In Russia, the truth might be as strange as the fiction the country produces.
A science fiction novel published in 2006 strangely predicted many of the events that are currently happening in Ukraine, all the while referring to a heroic figure named “Vladimir II the Restorer” who expands Russia and bears an uncanny likeness to the current president Vladimir Putin.
“Third Empire: The Russia That Should” was written by Mikhail Yuriev, a businessman and ideologue popular within the Kremlin, and is penned in the form of a Latin American history textbook from the year 2054.
In “Third Empire,” Western Ukraine backs a revolution that topples the previous government and prompts Ukrainians in the eastern and southern parts of the country to rebel against the new government and demand unification with Russia.
Luckily for the rebels, Vladimir II comes to the rescue and graciously offers the lands in revolt a place in Russia. In addition, this particular Vladimir decides that the Russian Federation is no longer adequate and declares a Russian Union — an arrangement that would also include Belarus, Kazakhstan, South Ossetia, and other countries and regions that border Russia.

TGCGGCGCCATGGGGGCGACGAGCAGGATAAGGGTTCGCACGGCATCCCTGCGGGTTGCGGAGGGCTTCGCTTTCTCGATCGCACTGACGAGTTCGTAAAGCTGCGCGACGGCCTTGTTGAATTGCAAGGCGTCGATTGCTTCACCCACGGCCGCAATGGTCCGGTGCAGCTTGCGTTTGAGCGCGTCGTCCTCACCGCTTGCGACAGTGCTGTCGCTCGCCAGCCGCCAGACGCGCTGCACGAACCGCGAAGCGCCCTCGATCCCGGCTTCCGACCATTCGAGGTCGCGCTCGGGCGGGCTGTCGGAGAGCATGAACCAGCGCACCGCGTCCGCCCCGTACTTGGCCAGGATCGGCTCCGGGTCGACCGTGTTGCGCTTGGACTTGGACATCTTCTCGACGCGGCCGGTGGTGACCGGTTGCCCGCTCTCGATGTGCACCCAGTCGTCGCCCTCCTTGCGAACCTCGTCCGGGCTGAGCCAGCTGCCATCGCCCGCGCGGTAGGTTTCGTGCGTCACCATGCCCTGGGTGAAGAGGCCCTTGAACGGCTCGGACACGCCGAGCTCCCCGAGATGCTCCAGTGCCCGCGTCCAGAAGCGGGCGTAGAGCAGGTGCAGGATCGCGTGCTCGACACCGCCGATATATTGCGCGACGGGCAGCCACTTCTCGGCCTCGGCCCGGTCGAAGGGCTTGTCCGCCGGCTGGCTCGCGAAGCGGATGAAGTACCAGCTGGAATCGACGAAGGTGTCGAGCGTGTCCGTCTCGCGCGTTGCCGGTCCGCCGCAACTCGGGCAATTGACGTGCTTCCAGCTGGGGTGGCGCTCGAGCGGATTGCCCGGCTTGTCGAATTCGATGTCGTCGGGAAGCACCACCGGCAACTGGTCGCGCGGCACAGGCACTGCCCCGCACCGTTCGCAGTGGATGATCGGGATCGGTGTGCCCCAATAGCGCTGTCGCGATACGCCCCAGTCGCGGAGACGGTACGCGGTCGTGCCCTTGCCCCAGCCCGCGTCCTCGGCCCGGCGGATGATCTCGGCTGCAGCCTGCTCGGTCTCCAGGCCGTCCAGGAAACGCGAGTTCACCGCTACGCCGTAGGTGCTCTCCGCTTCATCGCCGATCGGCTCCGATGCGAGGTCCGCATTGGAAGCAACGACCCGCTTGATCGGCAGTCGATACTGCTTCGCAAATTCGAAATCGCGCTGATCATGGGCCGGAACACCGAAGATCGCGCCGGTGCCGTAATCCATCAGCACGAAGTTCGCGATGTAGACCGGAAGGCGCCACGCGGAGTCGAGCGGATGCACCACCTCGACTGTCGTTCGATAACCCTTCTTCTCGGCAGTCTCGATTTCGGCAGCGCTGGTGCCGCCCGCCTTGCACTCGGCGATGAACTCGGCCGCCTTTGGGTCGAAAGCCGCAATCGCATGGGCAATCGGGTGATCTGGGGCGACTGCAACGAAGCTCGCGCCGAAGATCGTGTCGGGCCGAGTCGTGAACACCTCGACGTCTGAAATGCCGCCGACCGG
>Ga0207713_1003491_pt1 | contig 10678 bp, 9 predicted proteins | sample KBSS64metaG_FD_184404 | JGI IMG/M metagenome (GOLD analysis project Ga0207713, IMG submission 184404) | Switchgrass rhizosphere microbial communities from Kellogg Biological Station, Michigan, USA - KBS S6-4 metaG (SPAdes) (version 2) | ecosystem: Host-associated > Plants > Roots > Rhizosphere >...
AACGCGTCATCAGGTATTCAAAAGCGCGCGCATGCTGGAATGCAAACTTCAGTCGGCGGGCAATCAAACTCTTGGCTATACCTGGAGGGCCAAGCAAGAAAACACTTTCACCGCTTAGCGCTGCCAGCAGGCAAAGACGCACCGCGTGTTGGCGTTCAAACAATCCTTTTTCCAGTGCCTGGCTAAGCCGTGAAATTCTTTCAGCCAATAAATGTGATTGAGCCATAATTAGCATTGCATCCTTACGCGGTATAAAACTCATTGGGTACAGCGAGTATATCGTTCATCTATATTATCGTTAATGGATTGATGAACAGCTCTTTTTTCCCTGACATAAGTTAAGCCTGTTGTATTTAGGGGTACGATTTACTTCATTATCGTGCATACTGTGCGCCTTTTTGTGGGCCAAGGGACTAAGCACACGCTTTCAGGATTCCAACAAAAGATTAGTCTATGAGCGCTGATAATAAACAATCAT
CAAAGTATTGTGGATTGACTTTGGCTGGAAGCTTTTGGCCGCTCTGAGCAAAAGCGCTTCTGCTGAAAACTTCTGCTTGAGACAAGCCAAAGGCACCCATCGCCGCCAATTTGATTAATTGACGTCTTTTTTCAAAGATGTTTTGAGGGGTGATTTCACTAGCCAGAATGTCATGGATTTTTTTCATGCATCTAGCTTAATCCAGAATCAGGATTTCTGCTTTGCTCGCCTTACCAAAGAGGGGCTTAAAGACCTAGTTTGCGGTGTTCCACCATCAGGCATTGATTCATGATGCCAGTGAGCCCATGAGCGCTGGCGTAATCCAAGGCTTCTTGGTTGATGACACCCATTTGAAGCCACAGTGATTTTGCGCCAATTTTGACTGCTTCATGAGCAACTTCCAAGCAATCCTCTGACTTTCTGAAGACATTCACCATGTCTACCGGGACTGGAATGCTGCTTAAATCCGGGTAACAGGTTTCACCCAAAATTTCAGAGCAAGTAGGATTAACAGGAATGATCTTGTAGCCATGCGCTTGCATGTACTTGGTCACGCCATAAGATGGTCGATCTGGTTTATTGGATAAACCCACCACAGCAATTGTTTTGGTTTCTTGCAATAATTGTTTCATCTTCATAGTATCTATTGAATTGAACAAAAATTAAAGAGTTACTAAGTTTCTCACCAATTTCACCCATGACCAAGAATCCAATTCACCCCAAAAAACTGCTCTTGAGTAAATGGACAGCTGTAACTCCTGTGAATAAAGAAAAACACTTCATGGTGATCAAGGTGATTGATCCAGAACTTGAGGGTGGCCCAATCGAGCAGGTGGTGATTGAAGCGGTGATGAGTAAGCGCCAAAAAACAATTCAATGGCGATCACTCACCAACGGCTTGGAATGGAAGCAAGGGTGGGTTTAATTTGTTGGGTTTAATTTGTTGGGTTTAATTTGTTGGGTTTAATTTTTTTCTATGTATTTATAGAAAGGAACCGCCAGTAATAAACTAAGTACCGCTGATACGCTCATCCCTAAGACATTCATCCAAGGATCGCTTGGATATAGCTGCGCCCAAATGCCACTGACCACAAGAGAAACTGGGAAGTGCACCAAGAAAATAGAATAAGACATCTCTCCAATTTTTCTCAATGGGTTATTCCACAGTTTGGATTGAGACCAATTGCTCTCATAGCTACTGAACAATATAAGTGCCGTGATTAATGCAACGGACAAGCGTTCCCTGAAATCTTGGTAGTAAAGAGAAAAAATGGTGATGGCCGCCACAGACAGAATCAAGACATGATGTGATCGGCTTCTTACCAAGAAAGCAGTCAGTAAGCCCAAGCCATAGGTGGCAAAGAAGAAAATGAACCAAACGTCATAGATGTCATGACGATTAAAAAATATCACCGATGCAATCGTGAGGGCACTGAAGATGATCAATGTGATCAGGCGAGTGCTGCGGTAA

These events result in a standoff with NATO, but Vladimir II still manages to conquer these regions, despite NATO being displeased by his actions.
Incidentally, this sounds quite similar to the current situation in Ukraine where a Western Ukrainian-supported revolution toppled the previous regime and some Ukrainians in the south and east are demanding Russian intervention.
Vladimir Putin, not yet the Restorer, has moved troops into the southern Ukrainian province of Crimea, but it is unclear whether he plans on permanently annexing the region.
According to scholar Maria Snegovaya, the novel offers a glimpse into Putin’s rationale for intervening in Crimea and she believes he is significantly influenced by nationalist ideals that call for the restoration of a greater Russia.
As for the author of “Third Empire,” he quit investing in Russia last year and is now investing in the U.S. energy market instead.